Ethan Ashley on Racial Equity in Education

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In the past month, the Orleans Parish School Board President Ethan Ashley announced the Board would reconsider its ban on renaming schools in response to the push to remove racist historical figures from public places of prominence. This, as the State’s guidelines for reopening were issued and the Board released it’s own District plan. With so much happening, PSA decided to sit down with President Ethan Ashley to discuss what lies ahead for NOLAPS and what he sees as the greatest challenges and opportunities facing the District.

PSA: There’s so much to discuss about schools, equity and what’s next. But first, we want to understand what informs your perspective. Your work with the Anti-Defamation League, BAEO, Juvenile Justice Project, and Urban League centered around criminal justice reform. How does all that inform your approach?

Ethan: If we want kids to be treated as kids, then we need to work to make sure their needs are met rather than be criminalized for circumstances that they have no control over.

Our system punishes the behavior of a student or a young person who didn’t ask to be born impoverished, rather than recognize the struggle of poverty as the cause of action and solve for these needs gaps. That’s where I’m coming from and that’s what I want to fix.

I personally experienced this fight growing up in a single parent household. As a second grade student, I was caught stealing food. I wanted something that my mother couldn’t afford at the time. Do not get me wrong, my mother worked hard to provide for me and my brothers, but sometimes she didn’t have it to give. In responding to my behavior, my mother brought me to the local police precinct hoping that the experience would scare me straight. All because we lacked food security.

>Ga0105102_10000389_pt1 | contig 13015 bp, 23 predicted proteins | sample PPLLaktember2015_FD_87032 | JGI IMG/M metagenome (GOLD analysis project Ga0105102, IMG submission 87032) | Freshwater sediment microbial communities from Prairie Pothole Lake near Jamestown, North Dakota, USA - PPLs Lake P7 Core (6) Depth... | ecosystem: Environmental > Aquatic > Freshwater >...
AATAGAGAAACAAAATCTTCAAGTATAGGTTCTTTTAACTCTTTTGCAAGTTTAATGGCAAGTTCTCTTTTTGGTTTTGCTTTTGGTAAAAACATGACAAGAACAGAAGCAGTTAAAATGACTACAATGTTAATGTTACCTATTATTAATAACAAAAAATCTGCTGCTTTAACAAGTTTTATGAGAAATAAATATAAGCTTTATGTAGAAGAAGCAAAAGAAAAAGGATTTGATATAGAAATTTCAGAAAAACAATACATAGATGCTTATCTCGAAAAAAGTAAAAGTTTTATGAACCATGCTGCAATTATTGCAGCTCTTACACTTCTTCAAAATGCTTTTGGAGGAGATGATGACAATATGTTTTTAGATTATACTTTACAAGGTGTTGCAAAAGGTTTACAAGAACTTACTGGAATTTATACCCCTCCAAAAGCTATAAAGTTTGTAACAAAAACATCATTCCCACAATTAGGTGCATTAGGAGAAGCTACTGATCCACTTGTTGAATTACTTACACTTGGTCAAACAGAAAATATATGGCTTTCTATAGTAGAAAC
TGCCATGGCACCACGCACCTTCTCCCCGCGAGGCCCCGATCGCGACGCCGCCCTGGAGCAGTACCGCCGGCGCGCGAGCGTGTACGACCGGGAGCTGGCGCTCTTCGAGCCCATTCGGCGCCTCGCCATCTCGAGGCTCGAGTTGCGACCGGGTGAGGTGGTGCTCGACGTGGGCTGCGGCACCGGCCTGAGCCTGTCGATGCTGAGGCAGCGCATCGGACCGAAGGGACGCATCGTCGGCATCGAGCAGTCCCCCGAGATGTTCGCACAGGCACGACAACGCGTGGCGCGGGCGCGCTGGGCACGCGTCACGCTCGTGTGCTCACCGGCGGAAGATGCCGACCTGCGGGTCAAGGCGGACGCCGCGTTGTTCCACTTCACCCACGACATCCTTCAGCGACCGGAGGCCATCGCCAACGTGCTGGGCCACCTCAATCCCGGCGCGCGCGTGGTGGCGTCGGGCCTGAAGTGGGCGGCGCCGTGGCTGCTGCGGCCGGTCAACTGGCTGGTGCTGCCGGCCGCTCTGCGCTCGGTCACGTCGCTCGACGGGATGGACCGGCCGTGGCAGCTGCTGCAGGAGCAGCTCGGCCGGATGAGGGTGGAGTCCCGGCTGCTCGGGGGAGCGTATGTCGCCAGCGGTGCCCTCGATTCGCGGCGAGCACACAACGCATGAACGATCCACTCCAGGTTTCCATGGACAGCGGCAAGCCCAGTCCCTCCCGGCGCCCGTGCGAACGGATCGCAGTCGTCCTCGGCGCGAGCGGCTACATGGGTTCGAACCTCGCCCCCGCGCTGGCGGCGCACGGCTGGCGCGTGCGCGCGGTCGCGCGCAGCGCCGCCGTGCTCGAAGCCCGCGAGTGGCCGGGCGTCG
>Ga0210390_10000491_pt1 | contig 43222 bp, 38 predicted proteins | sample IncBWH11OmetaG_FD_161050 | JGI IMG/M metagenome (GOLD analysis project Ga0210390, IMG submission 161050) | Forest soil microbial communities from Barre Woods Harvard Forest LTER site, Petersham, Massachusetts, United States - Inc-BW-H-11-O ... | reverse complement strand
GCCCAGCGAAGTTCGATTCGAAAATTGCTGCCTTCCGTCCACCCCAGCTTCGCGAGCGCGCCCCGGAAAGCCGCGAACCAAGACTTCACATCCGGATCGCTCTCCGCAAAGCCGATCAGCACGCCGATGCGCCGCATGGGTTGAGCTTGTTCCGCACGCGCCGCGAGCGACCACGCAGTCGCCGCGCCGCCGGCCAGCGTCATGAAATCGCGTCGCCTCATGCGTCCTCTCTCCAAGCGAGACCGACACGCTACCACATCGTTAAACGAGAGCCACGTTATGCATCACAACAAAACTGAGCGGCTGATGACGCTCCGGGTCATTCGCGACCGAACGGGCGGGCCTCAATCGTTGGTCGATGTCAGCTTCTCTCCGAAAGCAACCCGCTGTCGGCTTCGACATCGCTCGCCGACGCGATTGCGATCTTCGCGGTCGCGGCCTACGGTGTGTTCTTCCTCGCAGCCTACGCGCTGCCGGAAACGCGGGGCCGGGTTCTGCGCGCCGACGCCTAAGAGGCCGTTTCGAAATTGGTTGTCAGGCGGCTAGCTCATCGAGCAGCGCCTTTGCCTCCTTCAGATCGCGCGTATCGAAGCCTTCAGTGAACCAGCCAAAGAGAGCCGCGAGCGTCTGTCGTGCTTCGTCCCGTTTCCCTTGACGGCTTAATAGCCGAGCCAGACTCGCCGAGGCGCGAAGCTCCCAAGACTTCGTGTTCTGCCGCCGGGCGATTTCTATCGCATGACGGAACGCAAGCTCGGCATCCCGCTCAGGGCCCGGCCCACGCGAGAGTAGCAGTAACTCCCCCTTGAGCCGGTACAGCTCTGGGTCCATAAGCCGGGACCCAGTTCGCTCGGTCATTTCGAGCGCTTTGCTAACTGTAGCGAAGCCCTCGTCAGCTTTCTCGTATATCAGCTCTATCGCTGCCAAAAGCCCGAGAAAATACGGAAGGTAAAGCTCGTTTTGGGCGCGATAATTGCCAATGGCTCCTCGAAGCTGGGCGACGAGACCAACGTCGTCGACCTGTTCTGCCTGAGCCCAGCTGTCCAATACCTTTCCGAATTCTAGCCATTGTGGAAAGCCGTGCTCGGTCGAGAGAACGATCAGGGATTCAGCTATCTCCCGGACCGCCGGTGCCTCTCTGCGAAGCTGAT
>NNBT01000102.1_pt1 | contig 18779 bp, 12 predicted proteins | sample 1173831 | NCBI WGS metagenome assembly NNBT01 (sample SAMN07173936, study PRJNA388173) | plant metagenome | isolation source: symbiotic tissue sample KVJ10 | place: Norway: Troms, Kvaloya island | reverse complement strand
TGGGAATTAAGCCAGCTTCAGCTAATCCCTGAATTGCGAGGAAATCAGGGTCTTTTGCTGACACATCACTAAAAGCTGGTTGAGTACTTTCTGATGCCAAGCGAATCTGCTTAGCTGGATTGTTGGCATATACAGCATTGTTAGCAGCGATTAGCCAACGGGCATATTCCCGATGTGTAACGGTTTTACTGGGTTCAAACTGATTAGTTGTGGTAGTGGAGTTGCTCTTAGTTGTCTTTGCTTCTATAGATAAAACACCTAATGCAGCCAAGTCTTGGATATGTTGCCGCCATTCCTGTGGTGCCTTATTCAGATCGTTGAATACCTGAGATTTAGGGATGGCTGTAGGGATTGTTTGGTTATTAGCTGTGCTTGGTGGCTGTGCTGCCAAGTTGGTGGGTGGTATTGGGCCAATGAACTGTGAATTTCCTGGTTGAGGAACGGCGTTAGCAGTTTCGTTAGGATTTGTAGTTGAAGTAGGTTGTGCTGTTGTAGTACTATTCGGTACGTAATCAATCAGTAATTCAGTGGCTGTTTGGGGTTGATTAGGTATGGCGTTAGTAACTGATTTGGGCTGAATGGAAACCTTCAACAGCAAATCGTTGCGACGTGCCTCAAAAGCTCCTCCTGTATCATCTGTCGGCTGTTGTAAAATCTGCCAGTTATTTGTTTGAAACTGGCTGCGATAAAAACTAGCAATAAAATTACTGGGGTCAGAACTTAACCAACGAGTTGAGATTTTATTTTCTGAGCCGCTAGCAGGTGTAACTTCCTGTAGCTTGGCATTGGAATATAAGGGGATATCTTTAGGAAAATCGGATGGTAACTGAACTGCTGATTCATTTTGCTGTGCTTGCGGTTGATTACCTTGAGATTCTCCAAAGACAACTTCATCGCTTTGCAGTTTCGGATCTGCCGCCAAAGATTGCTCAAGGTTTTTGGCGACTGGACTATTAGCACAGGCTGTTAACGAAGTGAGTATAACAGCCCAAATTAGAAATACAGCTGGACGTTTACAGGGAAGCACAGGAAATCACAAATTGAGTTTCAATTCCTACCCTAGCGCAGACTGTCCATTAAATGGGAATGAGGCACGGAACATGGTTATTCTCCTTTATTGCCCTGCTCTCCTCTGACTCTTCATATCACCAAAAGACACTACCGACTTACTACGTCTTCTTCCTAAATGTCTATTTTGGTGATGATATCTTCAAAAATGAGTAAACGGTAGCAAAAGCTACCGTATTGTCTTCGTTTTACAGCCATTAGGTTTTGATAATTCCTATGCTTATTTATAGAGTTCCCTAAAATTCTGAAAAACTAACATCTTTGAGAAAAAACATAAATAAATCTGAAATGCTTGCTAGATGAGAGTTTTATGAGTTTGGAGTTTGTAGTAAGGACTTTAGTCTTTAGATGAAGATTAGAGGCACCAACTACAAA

My life’s work has really been focused on fighting for the civil rights of and empowering those from low-income working class families. I worked in criminal justice reform and successfully fought to eliminate juvenile life sentences in Louisiana. My work exposed me to the inequities of our system, and combined with my own life experience, has fueled my passion to fight the very, very real school to prison pipeline.

PSA: How do you think schools should balance the realities of COVID-19 with making the kind of comprehensive reforms that communities are aching for? 

Ethan: I think there’s great opportunity for experienced based learning about our current circumstances in the United States today relative to COVID-19 and police brutality in the face of the fight for racial equality. I also think we should advocate to change the curriculum framework developed by the state.  

But we can start by working on something as fundamental as school disciplinary policies. De-escalation and restorative justice have a place in schools just like they do in demilitarizing the police force. Some schools have already embraced these practices. We need more to do so.

Now, that won’t necessarily get us to the larger conversations around relearning our history and highlighting rather than glossing over the systematic ills, but it’s definitely a start and I believe it’ll be a good start.

PSA: You recently announced the board would be taking up consideration of renaming Lusher and McDonogh at its next meeting July 30. What role should education play in dismantling racial bias and what are some of the real achievable results that you think we reach in the system that you oversee? 

Ethan: We need to educate our young people about systemic racism and you can’t do that in a building named after a segregationist. It’s that simple.  

It’s important for education to tell the truth about how our systems are predisposed towards biases and oppression for a particular group of individuals, particularly minorities. Black people were considered three-fifths a person. Many of those who were native to this land were slaughtered.  

We were afterthoughts. This system was made originally to exclude and dehumanize us.    

That’s the truth.   

We cannot and will not progress as a country or community until we truly come to terms with good, bad and ugly of our country’s history. 

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